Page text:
Over the past decade, U.S. wind turbines have grown in height and capacity, attributing to more efficient use of wind resources and blade length designs, according to utility-scale electricity generator data collected by the U.S. Energy Information Administration (EIA).
At higher altitudes, wind speed is increased and is not obstructed by various windbreakers, such as trees or buildings. Taller wind turbines are also able to withstand longer blades, which also contribute to increased energy generation. Since 2012, the average height of wind turbines installed has been about 280 feet, taller than they have been in previous decades.
In 2016, wind energy accounted for 8 percent of the operating electric generating capacity in the United States, making it the renewable technology with the largest installed generating capacity. In electricity generators operation, however, hydropower still provides more electricity at 7 percent of the U.S. total than wind does at 6 percent.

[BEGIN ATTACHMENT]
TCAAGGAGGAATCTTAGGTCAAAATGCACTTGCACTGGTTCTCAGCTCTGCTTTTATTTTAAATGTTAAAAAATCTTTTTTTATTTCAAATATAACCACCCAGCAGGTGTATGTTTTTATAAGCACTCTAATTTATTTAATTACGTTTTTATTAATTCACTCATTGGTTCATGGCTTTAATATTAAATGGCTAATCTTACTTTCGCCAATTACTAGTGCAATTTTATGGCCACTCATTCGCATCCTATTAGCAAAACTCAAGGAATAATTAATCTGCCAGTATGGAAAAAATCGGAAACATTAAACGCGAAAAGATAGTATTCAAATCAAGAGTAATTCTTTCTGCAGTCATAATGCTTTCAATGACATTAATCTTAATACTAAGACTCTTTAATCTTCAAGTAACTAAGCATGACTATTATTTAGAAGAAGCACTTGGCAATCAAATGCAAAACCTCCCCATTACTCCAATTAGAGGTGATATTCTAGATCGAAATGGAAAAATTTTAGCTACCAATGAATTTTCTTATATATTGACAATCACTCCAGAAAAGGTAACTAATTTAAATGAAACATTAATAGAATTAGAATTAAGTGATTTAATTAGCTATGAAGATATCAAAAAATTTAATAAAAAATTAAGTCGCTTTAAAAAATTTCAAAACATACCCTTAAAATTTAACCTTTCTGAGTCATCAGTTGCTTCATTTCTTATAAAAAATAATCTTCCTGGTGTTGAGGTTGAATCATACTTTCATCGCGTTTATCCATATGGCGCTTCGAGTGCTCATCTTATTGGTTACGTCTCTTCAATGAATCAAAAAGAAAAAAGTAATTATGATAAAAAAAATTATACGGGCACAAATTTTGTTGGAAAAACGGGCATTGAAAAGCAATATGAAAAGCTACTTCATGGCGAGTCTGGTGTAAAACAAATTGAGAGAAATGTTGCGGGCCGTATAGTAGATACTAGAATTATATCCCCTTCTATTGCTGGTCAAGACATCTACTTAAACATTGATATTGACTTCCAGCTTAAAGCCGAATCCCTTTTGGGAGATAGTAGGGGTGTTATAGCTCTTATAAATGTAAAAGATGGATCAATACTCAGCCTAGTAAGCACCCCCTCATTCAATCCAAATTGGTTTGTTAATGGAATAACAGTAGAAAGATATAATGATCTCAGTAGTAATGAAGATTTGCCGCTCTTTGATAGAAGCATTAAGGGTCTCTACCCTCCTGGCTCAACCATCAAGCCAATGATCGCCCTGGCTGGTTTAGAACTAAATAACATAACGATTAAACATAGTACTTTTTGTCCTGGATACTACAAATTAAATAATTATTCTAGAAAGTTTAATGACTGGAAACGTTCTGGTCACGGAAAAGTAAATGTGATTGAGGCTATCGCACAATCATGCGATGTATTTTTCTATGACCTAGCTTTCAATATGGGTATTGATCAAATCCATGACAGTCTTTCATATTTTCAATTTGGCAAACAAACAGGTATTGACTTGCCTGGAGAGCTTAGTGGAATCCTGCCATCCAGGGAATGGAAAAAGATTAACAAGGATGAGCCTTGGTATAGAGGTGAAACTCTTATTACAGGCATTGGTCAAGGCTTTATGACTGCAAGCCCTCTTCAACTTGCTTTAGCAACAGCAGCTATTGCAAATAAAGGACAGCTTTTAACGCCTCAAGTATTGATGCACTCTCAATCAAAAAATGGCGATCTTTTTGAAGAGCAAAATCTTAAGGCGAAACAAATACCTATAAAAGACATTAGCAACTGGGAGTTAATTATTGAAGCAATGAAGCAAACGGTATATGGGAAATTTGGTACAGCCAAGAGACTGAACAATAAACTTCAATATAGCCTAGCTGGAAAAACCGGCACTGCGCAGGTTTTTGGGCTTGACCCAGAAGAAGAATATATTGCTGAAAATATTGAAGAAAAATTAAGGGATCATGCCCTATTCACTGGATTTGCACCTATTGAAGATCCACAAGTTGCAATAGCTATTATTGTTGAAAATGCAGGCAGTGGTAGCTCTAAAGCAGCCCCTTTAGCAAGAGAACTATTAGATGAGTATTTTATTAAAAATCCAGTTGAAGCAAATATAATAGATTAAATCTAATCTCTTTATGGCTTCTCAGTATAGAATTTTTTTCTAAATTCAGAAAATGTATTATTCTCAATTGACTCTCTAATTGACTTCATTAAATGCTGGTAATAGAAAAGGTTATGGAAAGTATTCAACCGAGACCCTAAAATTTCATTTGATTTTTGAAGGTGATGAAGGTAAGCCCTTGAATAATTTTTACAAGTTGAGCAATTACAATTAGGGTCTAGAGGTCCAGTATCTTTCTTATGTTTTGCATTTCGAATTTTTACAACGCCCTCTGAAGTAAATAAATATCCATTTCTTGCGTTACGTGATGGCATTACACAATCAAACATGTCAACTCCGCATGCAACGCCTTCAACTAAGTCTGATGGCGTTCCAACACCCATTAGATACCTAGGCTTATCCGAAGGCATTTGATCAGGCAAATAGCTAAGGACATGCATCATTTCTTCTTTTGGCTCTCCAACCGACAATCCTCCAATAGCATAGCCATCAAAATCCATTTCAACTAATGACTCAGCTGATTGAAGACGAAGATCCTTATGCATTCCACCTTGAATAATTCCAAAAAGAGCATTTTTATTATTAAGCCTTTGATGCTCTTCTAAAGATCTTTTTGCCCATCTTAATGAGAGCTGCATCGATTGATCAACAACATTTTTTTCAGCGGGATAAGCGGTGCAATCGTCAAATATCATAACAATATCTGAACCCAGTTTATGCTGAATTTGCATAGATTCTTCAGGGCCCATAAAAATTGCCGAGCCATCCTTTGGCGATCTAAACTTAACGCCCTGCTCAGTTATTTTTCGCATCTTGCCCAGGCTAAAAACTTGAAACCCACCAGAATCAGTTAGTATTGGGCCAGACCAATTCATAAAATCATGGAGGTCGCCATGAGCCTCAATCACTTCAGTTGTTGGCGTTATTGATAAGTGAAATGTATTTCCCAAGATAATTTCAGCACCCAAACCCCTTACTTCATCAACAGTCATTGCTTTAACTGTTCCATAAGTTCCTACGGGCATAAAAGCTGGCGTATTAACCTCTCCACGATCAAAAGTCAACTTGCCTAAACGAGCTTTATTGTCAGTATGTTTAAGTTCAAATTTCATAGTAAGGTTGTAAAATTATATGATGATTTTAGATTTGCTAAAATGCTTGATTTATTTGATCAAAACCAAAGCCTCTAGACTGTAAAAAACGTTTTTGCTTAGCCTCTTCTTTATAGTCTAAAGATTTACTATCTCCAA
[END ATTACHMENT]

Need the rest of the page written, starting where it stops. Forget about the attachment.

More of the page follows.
EIA’s Short-Term Energy Outlook does not predict that electricity generated through wind power will not surpass hydropower in 2017 or 2018.
Currently, the largest turbines installed in the United States have generating capacities of 6 megawatts (MW). They are located on the Block Island Wind Farm in Rhode Island, the only operating utility-scale offshore wind turbines in the country. Two additional offshore wind farms are planned, including one on Lake Erie near Cleveland, Ohio, in 2018, and one in Virginia in 2021.
Located in Texas, the largest onshore turbines in the United States can generate 4 MW each. The Horse Hollow Wind Energy Center, one of the world’s largest wind farms, has 420 wind turbines spread over about 47,000 acres of Texas countryside. The wind farm currently has a combined generating capacity of 735 MW.
While 40 states had utility-scale wind power projects in 2016, the most generation came from Texas, Iowa, Oklahoma, California, and Kansas, accounting for 55 percent of total U.S. wind electricity generation.